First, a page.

Today eBay launched several local auction websites to complement its eBayLA site. The company plans to host 52 local auction sites covering North America.
Amazon Clarification and Credit Cards
On Monday, I quoted outside sources when I wrote that the pending news from Amazon.com (Nasdaq: AMZN) would "...forever change the competitive landscape of e-commerce." Although I wrote that, Amazon itself had only issued this statement: "Amazon.com to Make Significant Announcement Regarding Its Product Line."
So, I unintentionally committed a disservice to you and to Amazon by quoting the "hyped up" claims of outside sources. Amazon's director of Investor Relations, Russ Grandinetti, wrote me to clarify that Amazon did not state that its news would forever change e-commerce. Although Amazon hopes that all of its initiatives will change e-commerce, Amazon wouldn't be so tactless as to hype itself by saying so. Our company, of course, did make a significant announcement the next day as it added several new product lines. Amazon's site has changed -- looks impressive!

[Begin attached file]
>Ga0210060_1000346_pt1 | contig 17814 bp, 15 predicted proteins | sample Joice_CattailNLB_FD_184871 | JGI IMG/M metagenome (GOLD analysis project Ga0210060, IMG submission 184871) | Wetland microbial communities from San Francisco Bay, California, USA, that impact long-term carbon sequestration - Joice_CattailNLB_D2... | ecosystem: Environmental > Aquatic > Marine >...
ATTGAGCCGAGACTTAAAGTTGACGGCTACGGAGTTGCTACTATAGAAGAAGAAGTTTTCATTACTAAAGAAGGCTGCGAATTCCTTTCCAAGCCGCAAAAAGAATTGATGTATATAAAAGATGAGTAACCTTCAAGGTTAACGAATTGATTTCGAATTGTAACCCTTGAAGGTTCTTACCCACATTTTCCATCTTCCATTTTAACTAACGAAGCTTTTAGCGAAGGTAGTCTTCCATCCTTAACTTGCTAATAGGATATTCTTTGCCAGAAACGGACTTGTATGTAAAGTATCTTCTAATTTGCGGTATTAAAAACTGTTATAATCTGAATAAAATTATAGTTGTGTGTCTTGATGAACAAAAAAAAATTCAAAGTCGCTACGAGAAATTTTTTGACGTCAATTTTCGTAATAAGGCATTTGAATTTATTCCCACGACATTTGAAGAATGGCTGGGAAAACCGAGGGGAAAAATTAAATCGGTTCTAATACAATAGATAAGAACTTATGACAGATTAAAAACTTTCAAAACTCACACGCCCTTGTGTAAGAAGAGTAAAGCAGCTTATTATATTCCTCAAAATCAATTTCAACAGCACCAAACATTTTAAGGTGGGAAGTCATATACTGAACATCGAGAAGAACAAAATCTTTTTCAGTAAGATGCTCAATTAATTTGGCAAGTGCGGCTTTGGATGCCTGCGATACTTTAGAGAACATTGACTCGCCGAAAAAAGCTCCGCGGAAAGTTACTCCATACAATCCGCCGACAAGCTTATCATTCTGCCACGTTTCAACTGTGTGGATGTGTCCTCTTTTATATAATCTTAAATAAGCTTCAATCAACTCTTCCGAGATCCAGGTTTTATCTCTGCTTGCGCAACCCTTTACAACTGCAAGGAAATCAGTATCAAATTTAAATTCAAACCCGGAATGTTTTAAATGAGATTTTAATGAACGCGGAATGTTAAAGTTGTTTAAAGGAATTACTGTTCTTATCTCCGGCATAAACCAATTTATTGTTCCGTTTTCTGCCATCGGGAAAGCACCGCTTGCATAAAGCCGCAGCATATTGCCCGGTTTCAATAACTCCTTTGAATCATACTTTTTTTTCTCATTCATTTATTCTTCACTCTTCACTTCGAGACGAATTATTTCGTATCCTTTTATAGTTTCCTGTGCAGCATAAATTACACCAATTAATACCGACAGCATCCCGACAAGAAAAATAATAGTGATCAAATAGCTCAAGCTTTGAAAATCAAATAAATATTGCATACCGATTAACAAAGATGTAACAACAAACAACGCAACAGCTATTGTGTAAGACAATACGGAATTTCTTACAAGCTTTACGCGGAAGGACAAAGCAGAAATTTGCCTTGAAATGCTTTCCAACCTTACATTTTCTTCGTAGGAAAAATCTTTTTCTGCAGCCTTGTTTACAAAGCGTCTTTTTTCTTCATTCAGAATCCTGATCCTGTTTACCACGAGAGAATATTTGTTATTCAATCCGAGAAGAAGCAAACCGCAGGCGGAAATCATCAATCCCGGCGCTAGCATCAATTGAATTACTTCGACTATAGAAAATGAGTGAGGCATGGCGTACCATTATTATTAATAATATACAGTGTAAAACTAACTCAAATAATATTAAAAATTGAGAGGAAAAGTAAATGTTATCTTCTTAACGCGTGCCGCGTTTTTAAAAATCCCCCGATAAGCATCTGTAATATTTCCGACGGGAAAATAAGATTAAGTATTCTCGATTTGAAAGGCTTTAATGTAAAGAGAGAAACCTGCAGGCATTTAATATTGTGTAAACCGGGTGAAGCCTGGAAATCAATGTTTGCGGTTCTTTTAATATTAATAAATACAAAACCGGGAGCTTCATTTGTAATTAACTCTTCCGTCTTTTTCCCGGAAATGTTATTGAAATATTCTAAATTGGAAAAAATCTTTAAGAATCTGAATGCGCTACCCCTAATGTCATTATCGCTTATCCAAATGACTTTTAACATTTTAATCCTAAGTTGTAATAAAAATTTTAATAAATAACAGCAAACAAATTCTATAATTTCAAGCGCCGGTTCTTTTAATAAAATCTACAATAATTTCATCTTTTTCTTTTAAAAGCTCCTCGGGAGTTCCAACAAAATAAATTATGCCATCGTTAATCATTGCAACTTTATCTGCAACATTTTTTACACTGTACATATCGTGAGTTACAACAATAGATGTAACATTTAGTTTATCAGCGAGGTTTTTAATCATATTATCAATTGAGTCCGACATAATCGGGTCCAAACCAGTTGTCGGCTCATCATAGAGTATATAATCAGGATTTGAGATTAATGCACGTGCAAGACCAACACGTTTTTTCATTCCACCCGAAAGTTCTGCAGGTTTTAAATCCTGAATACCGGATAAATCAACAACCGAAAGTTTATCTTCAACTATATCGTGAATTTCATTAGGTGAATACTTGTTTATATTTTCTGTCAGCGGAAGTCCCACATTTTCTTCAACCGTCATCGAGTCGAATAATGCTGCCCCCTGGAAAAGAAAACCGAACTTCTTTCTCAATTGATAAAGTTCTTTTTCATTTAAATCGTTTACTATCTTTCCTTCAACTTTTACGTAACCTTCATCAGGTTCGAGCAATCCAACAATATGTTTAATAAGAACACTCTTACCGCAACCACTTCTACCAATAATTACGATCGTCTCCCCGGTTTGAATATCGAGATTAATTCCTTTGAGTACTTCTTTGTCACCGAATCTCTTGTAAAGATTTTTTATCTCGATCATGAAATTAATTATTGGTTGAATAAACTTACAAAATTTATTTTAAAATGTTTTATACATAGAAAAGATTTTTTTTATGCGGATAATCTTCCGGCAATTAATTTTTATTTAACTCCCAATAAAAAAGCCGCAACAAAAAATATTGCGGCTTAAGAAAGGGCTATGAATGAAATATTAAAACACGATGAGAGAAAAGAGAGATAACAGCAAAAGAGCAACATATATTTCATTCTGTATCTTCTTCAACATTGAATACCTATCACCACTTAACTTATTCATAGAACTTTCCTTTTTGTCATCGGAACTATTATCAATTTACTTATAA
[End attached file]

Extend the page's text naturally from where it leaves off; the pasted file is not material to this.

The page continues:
Today the company announced a significant credit card partnership, tacking another revenue stream onto its business model.
The Fool Radio Show
Every weekend David and Tom host the most Foolish radio show on the air. Guests have included Ed McMahon, Jeff Bezos, Howard Schultz, Donald Trump, Elvira, and many more (including Excite@Home's CEO, and drugstore.com's CEO). This weekend's guests include two more Rule Breakers: Harry Beckwith, the author of the Jester-Award-winning Selling the Invisible, and Craig Venter, CEO of the fascinating (and potential Rule Breaking) Celera Genomics (NYSE: CRA). Try to tune in on Saturday!
Today we snubbed Philip Morris (NYSE: MO) yet again. Even with a 7.4% dividend yield, you cannot persuade Drip Port.
What do you think?
Please post your thoughts about tonight's report on our Rule Breaker Strategy board. Alternatively, if you have ideas, analysis, or questions about a particular Rule Breaker company, pull up a chair at the roundtable discussion on our Rule Breaker Companies board.